California felt about a 20 percent drop in exports through the month of February, which means that only a little over three-quarters of the amount of goods typically exported from California, were actually exported during the month of February.
This isn't great news for the Golden State, which has also recently found itself in a more than $40 billion mess of a budget situation, using what can only be affectionately referred to as half-baked schemes, to get out of it.
If California wants to get those export figures back up, and attract business back, officials need to get a few things straight: first, businesses do not respond well to high taxes. Why are businesses rapidly relocating from high-tax states such as California, to lower tax states, such as Louisiana? The question answers itself.
According to the United States Commerce Department and the Bureau of Economic Analysis, the state earned approximately $9.1 billion in February through exporting goods. This figures illustrated nearly a 20 percent drop in all exports, from that same period one year earlier, and more than 20 percent drops in some industries, including vital California ports such as the one at Long Beach.
Overall, in February the United States exported $126.8 billion worth of goods, and imported $152.7 billion worth of goods. Some of the major areas which saw decreases were "services" (down $0.4 billion, and including travel, freight services, port services, business, insurance services and financial services), and "goods" (with automotive-related exports down $4.8 billion, food and beverages down $1.7 billion, "capital goods" down $6.1 billion and all things classified as "industrial supplies and materials" seeing an export decrease of $9.7 billion).
The somewhat silver lining of this news is that California was not alone in its recent poor showing.
In an April 9 statement by Commerce Secretary Gary Locke, it was noted by the Commerce Department that though U.S. exports saw a rise of 1.6 percent since the month of January, imports shrank by 5.1 percent.
Secretary Locke said the lowered numbers "amplify the importance of continuing to do the hard work necessary to get the economy back on track," and that the government is working to create new jobs in a number of ways, including by "speeding relief through the Economic Development Administration to communities hardest hit by the recession. We must continue to increase exports by fostering innovation-a goal in which the Recovery Act makes important investments-and breaking down barriers to U.S. goods and services."
According to the Bureau of Economic Analysis, throughout the United States, "personal income declined nationally and in 41 states in the fourth quarter of 2008." The states in the highest quartile of percent change included Texas, South Dakota, New Mexico and West Virginia. As a state, California ranked in the second quartile.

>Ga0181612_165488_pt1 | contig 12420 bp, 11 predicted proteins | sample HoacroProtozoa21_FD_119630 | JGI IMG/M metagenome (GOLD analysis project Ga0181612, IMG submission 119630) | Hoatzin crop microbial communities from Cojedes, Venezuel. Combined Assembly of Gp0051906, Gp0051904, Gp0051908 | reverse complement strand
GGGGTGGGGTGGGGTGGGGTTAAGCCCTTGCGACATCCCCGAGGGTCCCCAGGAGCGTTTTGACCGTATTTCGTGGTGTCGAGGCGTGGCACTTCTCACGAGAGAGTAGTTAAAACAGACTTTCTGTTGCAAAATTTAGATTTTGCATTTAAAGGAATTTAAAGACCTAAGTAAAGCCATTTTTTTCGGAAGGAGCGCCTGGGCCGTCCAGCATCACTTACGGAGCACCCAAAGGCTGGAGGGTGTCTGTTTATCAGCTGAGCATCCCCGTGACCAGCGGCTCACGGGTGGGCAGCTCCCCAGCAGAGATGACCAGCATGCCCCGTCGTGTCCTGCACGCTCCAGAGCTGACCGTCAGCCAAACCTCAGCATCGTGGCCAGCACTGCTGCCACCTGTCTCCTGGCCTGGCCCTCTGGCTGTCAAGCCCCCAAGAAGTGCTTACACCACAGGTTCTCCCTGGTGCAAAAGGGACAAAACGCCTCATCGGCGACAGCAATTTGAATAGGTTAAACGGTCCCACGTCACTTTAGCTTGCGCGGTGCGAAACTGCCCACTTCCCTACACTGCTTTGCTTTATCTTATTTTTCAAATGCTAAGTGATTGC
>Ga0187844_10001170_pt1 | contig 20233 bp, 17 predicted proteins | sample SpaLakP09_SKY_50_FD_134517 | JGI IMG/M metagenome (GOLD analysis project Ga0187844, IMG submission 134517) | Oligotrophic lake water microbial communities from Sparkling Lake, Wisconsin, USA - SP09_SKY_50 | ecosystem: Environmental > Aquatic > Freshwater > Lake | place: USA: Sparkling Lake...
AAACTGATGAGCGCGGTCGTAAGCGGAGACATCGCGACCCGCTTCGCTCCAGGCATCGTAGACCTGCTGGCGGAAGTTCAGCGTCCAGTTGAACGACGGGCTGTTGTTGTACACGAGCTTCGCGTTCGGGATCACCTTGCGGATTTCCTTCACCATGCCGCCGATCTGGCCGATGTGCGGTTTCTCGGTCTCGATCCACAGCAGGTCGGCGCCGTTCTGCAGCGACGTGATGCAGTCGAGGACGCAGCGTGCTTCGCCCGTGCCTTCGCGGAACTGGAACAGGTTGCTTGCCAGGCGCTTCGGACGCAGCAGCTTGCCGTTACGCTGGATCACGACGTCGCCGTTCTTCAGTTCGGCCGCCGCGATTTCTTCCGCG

The BEA also found that throughout the country, February saw a decrease of $29.1 billion (0.2 percent) in personal income and a decrease of $10.5 billion (0.1 percent) in "disposable personal income."
U.S. personal income growth slowed to 3.9 percent in 2008 from 6 percent in 2007 with all states except Alaska sharing in the slowdown, according to preliminary estimates released today by the U.S. Bureau of Economic Analysis. The U.S. growth was the slowest since 2003. Inflation, as measured by the national price index for personal consumption expenditures, rose to 3.3 percent in 2008 up from 2.6 percent in 2007.
The short of it is: to get California back on track to glory days ahead, business needs to be welcomed, not taxed into the ground. Let's say, for example, you are business owner in California and you have regular employees. According to the California Tax Service Center, you're even taxed once you pay a threshold amount ($7,000) to your employees. Say you're part of a general partnership: even your losses can be taxed, come tax day. Just being considered a limited liability, incurs an annual $800 tax. If your limited liability corporation earns $5 million or more annually, you are subject to another annual fee of $11,790... and that's not even the income tax! Retailers and resalers also understand that come tax day, it's the best time to have sales, as businesses can be taxed on property, even if it is not generating cash.
Thankfully, there have been some pro-business overtures in the state, though with the possible passing of Proposition 1A, businesses would need an awfully good reason to stay or relocate to the Golden State (in terms of taxation). Already, pro-business movement has been taken in surprising corners. San Francisco Mayor Gavin Newsom laid out measures for 2009 in which businesses would be urged back to the city with the lure of tax breaks. San Francisco's film gurus also have been working to get innovative incentives out to filmmakers, by offering lower fees and additional perks. Filmmaking is a two-way street, however, and savvy leaders in San Francisco must recognize as such.
One interesting option to consider is the flat fee: tax for a certain percentage of profits, and be done with it; eliminate confusing tax rules and loopholes, and make paying taxes relatively pain-free (so long as the taxation rates are reasonable and not fluctuating).
Individuals are less prone
(and less able) to start up and run small businesses when credit is
tight, money is tighter and taxes are unbelievable. Government can't
help solve the economic problems of California... but business can.